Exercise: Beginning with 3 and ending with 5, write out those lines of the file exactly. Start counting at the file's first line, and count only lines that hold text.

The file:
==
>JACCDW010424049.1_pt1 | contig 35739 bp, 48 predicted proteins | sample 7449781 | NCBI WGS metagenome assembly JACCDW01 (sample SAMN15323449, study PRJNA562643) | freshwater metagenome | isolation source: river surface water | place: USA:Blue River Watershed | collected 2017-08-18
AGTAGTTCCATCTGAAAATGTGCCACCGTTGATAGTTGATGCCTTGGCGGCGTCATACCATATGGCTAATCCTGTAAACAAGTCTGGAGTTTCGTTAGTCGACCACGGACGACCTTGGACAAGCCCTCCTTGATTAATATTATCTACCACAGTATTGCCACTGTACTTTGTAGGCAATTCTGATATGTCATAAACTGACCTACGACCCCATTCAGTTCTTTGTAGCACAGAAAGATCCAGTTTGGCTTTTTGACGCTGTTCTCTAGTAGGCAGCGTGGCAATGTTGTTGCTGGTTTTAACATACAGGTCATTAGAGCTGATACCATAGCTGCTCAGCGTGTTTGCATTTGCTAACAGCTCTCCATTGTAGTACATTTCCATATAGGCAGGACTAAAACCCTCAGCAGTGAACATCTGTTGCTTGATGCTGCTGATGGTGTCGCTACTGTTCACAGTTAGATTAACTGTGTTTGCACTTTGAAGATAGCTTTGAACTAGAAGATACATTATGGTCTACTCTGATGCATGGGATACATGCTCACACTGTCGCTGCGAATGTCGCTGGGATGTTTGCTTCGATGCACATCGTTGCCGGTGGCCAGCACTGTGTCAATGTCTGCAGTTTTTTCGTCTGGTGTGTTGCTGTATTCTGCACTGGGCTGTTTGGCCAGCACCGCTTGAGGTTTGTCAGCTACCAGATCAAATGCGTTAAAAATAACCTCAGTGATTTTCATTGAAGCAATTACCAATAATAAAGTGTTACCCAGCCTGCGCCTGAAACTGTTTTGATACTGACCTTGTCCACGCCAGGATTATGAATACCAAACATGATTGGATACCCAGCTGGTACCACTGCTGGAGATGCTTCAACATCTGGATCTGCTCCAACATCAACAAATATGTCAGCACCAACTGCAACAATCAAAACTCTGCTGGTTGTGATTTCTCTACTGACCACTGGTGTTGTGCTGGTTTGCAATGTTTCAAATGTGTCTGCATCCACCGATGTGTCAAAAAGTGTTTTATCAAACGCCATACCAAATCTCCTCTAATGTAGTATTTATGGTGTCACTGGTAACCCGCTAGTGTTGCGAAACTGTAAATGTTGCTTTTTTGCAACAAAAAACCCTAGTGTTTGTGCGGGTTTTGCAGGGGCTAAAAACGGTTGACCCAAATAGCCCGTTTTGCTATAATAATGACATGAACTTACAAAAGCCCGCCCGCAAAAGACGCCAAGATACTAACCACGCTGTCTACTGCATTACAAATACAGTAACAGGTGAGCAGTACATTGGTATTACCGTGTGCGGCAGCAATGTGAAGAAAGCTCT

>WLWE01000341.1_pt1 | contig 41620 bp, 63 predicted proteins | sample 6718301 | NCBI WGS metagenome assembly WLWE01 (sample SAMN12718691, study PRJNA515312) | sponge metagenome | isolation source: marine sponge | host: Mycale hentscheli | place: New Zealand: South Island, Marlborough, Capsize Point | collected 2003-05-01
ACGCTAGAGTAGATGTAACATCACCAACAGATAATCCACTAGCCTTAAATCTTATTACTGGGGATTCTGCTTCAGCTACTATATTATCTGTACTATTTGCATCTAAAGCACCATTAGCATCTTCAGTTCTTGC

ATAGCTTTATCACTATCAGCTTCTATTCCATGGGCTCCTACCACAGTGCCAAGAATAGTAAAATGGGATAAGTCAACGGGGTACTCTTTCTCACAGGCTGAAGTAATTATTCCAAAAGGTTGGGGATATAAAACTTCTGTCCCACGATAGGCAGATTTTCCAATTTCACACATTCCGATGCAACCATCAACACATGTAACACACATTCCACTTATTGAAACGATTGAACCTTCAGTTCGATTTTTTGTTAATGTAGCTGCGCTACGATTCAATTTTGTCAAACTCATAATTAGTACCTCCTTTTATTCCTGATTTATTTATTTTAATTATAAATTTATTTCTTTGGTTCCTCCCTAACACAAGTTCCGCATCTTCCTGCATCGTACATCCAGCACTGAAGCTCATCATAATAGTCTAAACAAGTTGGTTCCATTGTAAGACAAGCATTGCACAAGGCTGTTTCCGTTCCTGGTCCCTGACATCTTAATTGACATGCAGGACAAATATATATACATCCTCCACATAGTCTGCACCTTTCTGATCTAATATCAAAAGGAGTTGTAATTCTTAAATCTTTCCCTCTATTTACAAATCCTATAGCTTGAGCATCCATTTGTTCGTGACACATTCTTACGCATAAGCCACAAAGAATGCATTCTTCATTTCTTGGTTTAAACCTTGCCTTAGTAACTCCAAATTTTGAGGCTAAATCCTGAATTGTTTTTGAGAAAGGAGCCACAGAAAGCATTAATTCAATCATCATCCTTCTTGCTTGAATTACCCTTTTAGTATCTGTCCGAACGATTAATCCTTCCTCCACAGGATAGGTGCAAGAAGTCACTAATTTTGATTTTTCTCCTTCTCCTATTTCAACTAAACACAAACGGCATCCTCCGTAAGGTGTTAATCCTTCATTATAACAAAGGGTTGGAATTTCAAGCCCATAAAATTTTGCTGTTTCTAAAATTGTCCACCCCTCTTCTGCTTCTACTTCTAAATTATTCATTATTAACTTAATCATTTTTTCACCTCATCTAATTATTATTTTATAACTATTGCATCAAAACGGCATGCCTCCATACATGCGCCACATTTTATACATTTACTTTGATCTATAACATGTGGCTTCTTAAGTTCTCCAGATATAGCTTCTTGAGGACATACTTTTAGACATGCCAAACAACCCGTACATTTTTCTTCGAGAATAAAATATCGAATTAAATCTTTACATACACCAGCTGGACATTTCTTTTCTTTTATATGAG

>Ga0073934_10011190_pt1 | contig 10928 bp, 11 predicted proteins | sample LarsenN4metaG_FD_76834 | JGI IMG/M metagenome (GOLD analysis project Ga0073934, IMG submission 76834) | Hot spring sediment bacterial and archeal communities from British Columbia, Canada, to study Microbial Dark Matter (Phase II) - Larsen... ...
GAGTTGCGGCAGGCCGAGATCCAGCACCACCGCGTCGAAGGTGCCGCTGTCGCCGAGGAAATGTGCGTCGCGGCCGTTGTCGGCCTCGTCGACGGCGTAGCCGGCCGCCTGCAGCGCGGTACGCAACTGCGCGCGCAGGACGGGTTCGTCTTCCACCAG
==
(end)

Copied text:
>WLWE01000341.1_pt1 | contig 41620 bp, 63 predicted proteins | sample 6718301 | NCBI WGS metagenome assembly WLWE01 (sample SAMN12718691, study PRJNA515312) | sponge metagenome | isolation source: marine sponge | host: Mycale hentscheli | place: New Zealand: South Island, Marlborough, Capsize Point | collected 2003-05-01
ACGCTAGAGTAGATGTAACATCACCAACAGATAATCCACTAGCCTTAAATCTTATTACTGGGGATTCTGCTTCAGCTACTATATTATCTGTACTATTTGCATCTAAAGCACCATTAGCATCTTCAGTTCTTGC

ATAGCTTTATCACTATCAGCTTCTATTCCATGGGCTCCTACCACAGTGCCAAGAATAGTAAAATGGGATAAGTCAACGGGGTACTCTTTCTCACAGGCTGAAGTAATTATTCCAAAAGGTTGGGGATATAAAACTTCTGTCCCACGATAGGCAGATTTTCCAATTTCACACATTCCGATGCAACCATCAACACATGTAACACACATTCCACTTATTGAAACGATTGAACCTTCAGTTCGATTTTTTGTTAATGTAGCTGCGCTACGATTCAATTTTGTCAAACTCATAATTAGTACCTCCTTTTATTCCTGATTTATTTATTTTAATTATAAATTTATTTCTTTGGTTCCTCCCTAACACAAGTTCCGCATCTTCCTGCATCGTACATCCAGCACTGAAGCTCATCATAATAGTCTAAACAAGTTGGTTCCATTGTAAGACAAGCATTGCACAAGGCTGTTTCCGTTCCTGGTCCCTGACATCTTAATTGACATGCAGGACAAATATATATACATCCTCCACATAGTCTGCACCTTTCTGATCTAATATCAAAAGGAGTTGTAATTCTTAAATCTTTCCCTCTATTTACAAATCCTATAGCTTGAGCATCCATTTGTTCGTGACACATTCTTACGCATAAGCCACAAAGAATGCATTCTTCATTTCTTGGTTTAAACCTTGCCTTAGTAACTCCAAATTTTGAGGCTAAATCCTGAATTGTTTTTGAGAAAGGAGCCACAGAAAGCATTAATTCAATCATCATCCTTCTTGCTTGAATTACCCTTTTAGTATCTGTCCGAACGATTAATCCTTCCTCCACAGGATAGGTGCAAGAAGTCACTAATTTTGATTTTTCTCCTTCTCCTATTTCAACTAAACACAAACGGCATCCTCCGTAAGGTGTTAATCCTTCATTATAACAAAGGGTTGGAATTTCAAGCCCATAAAATTTTGCTGTTTCTAAAATTGTCCACCCCTCTTCTGCTTCTACTTCTAAATTATTCATTATTAACTTAATCATTTTTTCACCTCATCTAATTATTATTTTATAACTATTGCATCAAAACGGCATGCCTCCATACATGCGCCACATTTTATACATTTACTTTGATCTATAACATGTGGCTTCTTAAGTTCTCCAGATATAGCTTCTTGAGGACATACTTTTAGACATGCCAAACAACCCGTACATTTTTCTTCGAGAATAAAATATCGAATTAAATCTTTACATACACCAGCTGGACATTTCTTTTCTTTTATATGAG